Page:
Book Review: ‘The Old Man and the New Man’

Sumner resident Ray Berto survived a chaotic childhood marked by abject poverty, abuse and neglect. His early adult years included drug usage, drinking and two failed marriages. He eventually found salvation through Jesus Christ and found a spiritual home in a Milton church. He describes his personal struggles and how he overcame them in his book "The Old Man and the New Man." The title refers to how Berto divides his life, the part before he was saved and the life he is living today.

The first chapter, "Childhood," describes the dysfunction and chaos of his early years. His father was an abusive alcoholic. Berto's early memories of his father are of him coming home drunk from the tavern in a mean mood. He describes in some detail the cruelty his father inflicted on him and his siblings, as well as their mother. His father spent most of his earnings on alcohol rather than on supporting his family, so relatives would bring food and clothing over for the children.

At age 4 Berto was living in an old trailer, along with some rats. Relatives informed authorities of the situation and the children were placed in foster homes. Berto recalls the strict, stark environment he spent two years in.

His parents divorced and his mother regained custody of the children. She married again soon after, a marriage that lasted about a year. The step-dad was no improvement over the biological one. When Berto was in second grade he and his brother were molested by this man. Someone informed the police of this. When the step-dad learned the children were being questioned at the police station he fled the state.

All through his early childhood Berto moved constantly around the Puget Sound region – Algona, Redmond, Auburn, Woodinville. By eighth grade he had an opportunity to be on the wresting team at school, but the abuse, poverty and frequent moves had taken their toll. He turned down the chance.

This makes a nice segue into chapter two, "Teen Years." He looks back on dabbling in sniffing glue and using marijuana and amphetamines. He got in trouble in school on numerous occasions and was kicked out of junior high for hitting a teacher.

He describes his first run-in with the law at age16 when he and some friends were caught breaking into a laundry. Soon after he moved in with the family of a friend. They were Catholics and took Berto to mass, apparently his first exposure to church attendance. He dropped out of school during his senior year.

The third chapter, "Marriage," examines Berto's first and second attempts at matrimony and what caused both to end in divorce. He was 20 when he married his first wife, who was just 16 and pregnant. They eventually had four children.

He met his second wife in a tavern and they married soon after. When that marriage was heading to divorce he began attending a church in Auburn and became a Christian.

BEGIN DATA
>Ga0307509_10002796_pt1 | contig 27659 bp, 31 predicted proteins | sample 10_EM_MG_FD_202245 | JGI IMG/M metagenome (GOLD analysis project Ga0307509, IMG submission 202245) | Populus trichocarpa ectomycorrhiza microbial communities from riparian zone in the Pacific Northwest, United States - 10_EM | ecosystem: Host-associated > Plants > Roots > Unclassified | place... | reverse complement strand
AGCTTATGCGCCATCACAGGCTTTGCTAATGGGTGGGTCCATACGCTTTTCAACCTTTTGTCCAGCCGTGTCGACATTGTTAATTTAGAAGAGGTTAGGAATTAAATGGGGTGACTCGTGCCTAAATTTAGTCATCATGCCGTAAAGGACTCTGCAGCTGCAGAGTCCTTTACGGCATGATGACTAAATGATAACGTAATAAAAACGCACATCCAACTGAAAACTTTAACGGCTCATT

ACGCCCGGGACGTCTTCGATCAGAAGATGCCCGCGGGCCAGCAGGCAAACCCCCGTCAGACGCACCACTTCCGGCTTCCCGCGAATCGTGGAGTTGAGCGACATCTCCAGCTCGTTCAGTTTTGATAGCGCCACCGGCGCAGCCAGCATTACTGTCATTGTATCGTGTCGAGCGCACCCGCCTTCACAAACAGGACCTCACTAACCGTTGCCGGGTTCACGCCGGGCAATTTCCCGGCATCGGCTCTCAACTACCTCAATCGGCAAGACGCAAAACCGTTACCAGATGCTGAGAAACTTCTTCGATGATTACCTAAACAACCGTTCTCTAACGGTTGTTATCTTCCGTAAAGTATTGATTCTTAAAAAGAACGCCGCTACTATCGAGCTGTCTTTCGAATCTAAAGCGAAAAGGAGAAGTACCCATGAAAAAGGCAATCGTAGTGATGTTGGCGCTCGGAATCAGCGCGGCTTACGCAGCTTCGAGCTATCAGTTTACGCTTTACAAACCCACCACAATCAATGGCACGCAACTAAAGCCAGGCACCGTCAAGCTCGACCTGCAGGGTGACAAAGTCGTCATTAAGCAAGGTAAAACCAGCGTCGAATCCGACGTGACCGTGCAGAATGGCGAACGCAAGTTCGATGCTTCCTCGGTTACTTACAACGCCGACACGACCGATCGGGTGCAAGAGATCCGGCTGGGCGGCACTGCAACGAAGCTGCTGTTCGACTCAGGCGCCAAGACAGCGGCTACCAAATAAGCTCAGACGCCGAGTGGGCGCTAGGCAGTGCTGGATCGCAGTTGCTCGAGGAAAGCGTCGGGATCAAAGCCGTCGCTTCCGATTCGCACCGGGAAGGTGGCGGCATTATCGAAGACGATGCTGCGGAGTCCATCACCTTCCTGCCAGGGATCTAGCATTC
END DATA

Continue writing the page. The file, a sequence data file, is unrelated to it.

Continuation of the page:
Berto was working low-paying jobs, with much of his income going to child support. Berto includes Bible passages that have inspired him throughout the book. One in particular is among the more famous, from John 3:16: "For God so loved the world that He gave His only begotten son, that whosoever believith in Him should not perish, but have everlasting life."

Berto tried different churches in different denominations. He got confused by some churches that considered their theology perfect and that of other churches wrong. After much searching, Berto believes that God led him to Milton Assembly of God Church. The pastor, his wife and the congregation made Berto feel loved and accepted.

Berto told his ex-wives about his spiritual transformation. The first said she was happy for him but had no interest in getting religious herself. "My second wife said that I couldn't afford to put gas in my truck, so Jesus didn't really provide."

Berto spent several years away from dating. He met his current wife, Karen, while they worked in a factory in Kent. He examines how faith has strengthened their relationship as well as the challenges that many couples face in making their marriage work.

In chapter 11, "Denominations," Berto offers his view of the squabbling that exists among some Christian faiths. "Brethren, we must stop devouring one another, falsely accusing each other, backbiting, whispering, gossiping and such … brothers and sisters, this should not be. How can we shine for Jesus? What kind of example are we showing?"
In "Epilogue" Berto describes the deaths of his parents, noting his father sought salvation shortly before passing away. Berto also describes a letter written by one of his sons that delves into their rocky relationship, with the son requesting forgiveness for some of his past actions.

Berto lists contact information for Faith Family Church on Milton Way on the back cover. One topic not explained is how he got involved with this particular church.

Berto has written a compelling story, revealing difficult times in his past that many people would not be comfortable including in a book. Christianity is clearly a key component of his life, one he wants others to know about.

Reviewed by John Larson


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